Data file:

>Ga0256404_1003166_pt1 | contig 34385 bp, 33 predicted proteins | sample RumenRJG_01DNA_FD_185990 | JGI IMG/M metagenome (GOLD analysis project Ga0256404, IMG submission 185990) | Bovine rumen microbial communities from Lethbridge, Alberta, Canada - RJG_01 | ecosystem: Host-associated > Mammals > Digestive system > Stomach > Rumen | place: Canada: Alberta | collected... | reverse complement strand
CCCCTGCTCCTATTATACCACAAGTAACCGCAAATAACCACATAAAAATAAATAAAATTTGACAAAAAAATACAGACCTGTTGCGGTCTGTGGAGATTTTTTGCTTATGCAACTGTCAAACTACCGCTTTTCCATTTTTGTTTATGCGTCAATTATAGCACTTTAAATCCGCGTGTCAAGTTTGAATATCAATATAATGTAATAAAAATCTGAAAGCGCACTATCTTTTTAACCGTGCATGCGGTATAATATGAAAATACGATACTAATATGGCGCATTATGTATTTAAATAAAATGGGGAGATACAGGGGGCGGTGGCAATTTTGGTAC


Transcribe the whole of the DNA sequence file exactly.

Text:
>Ga0256404_1003166_pt1 | contig 34385 bp, 33 predicted proteins | sample RumenRJG_01DNA_FD_185990 | JGI IMG/M metagenome (GOLD analysis project Ga0256404, IMG submission 185990) | Bovine rumen microbial communities from Lethbridge, Alberta, Canada - RJG_01 | ecosystem: Host-associated > Mammals > Digestive system > Stomach > Rumen | place: Canada: Alberta | collected... | reverse complement strand
CCCCTGCTCCTATTATACCACAAGTAACCGCAAATAACCACATAAAAATAAATAAAATTTGACAAAAAAATACAGACCTGTTGCGGTCTGTGGAGATTTTTTGCTTATGCAACTGTCAAACTACCGCTTTTCCATTTTTGTTTATGCGTCAATTATAGCACTTTAAATCCGCGTGTCAAGTTTGAATATCAATATAATGTAATAAAAATCTGAAAGCGCACTATCTTTTTAACCGTGCATGCGGTATAATATGAAAATACGATACTAATATGGCGCATTATGTATTTAAATAAAATGGGGAGATACAGGGGGCGGTGGCAATTTTGGTAC